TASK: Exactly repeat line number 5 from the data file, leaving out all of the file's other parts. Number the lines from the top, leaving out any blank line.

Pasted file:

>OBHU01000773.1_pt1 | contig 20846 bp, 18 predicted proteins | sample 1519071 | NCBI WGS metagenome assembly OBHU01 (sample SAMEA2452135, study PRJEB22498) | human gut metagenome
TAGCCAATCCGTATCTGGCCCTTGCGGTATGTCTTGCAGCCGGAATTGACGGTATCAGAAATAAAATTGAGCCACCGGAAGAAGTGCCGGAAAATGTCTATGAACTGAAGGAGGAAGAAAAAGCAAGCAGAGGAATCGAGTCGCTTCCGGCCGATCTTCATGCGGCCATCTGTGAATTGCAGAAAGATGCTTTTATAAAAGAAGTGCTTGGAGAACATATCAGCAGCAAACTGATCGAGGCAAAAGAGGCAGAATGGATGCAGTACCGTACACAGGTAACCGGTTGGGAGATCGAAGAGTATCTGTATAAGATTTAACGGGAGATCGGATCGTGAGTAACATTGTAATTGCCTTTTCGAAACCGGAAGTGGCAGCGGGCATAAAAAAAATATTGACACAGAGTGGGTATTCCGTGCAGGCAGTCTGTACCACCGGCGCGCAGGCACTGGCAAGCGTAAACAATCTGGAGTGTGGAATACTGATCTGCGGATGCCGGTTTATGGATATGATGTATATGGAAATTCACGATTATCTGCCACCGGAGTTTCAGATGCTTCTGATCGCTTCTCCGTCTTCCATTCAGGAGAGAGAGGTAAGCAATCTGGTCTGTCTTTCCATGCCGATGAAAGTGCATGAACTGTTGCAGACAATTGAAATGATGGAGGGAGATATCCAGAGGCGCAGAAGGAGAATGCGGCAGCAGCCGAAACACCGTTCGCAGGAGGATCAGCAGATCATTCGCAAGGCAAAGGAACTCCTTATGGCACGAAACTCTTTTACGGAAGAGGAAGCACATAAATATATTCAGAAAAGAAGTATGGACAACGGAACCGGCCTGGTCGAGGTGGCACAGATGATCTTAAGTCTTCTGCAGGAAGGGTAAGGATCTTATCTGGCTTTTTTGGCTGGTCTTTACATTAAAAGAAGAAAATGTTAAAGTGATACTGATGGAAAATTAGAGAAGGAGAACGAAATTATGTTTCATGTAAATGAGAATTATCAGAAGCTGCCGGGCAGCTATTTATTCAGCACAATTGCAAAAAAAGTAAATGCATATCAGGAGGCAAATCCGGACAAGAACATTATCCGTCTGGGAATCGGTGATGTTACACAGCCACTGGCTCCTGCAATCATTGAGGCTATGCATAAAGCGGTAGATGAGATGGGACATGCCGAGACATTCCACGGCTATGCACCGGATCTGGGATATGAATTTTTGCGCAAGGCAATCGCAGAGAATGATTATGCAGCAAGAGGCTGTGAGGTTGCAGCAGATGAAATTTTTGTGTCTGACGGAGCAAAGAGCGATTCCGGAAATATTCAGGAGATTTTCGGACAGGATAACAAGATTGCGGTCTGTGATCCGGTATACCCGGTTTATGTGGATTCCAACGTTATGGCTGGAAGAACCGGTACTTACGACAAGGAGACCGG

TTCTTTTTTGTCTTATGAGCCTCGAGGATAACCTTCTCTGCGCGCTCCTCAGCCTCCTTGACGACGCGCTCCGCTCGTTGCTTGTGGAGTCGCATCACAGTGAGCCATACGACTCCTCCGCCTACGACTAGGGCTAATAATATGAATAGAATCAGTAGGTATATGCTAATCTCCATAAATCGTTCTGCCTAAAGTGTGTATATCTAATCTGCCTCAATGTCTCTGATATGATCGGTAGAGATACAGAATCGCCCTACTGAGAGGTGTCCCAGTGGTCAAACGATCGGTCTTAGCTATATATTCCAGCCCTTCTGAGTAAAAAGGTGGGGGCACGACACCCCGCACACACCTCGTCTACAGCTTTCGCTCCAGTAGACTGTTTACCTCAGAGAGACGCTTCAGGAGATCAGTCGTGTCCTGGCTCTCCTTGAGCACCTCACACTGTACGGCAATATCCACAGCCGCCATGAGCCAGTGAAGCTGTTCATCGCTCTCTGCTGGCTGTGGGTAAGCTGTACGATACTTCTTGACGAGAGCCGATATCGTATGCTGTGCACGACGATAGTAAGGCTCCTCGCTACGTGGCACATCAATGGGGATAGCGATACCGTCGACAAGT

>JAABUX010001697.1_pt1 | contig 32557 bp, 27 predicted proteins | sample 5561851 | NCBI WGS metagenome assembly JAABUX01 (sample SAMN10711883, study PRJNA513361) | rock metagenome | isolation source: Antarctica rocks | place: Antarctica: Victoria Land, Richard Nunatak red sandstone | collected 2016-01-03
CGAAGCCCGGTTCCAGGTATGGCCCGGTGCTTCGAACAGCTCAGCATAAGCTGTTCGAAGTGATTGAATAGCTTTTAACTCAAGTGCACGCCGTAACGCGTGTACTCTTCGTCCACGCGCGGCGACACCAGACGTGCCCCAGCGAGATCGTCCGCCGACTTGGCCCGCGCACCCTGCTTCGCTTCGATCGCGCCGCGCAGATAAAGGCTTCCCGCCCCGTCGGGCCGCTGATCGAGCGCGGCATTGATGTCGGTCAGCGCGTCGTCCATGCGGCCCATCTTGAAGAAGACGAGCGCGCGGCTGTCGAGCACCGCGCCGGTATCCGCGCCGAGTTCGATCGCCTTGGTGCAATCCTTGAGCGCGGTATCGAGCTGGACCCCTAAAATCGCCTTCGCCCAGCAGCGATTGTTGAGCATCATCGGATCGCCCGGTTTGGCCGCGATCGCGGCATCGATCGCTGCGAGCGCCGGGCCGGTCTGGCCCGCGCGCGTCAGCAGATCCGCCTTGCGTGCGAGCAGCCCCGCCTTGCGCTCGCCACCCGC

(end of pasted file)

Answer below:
CGAAGCCCGGTTCCAGGTATGGCCCGGTGCTTCGAACAGCTCAGCATAAGCTGTTCGAAGTGATTGAATAGCTTTTAACTCAAGTGCACGCCGTAACGCGTGTACTCTTCGTCCACGCGCGGCGACACCAGACGTGCCCCAGCGAGATCGTCCGCCGACTTGGCCCGCGCACCCTGCTTCGCTTCGATCGCGCCGCGCAGATAAAGGCTTCCCGCCCCGTCGGGCCGCTGATCGAGCGCGGCATTGATGTCGGTCAGCGCGTCGTCCATGCGGCCCATCTTGAAGAAGACGAGCGCGCGGCTGTCGAGCACCGCGCCGGTATCCGCGCCGAGTTCGATCGCCTTGGTGCAATCCTTGAGCGCGGTATCGAGCTGGACCCCTAAAATCGCCTTCGCCCAGCAGCGATTGTTGAGCATCATCGGATCGCCCGGTTTGGCCGCGATCGCGGCATCGATCGCTGCGAGCGCCGGGCCGGTCTGGCCCGCGCGCGTCAGCAGATCCGCCTTGCGTGCGAGCAGCCCCGCCTTGCGCTCGCCACCCGC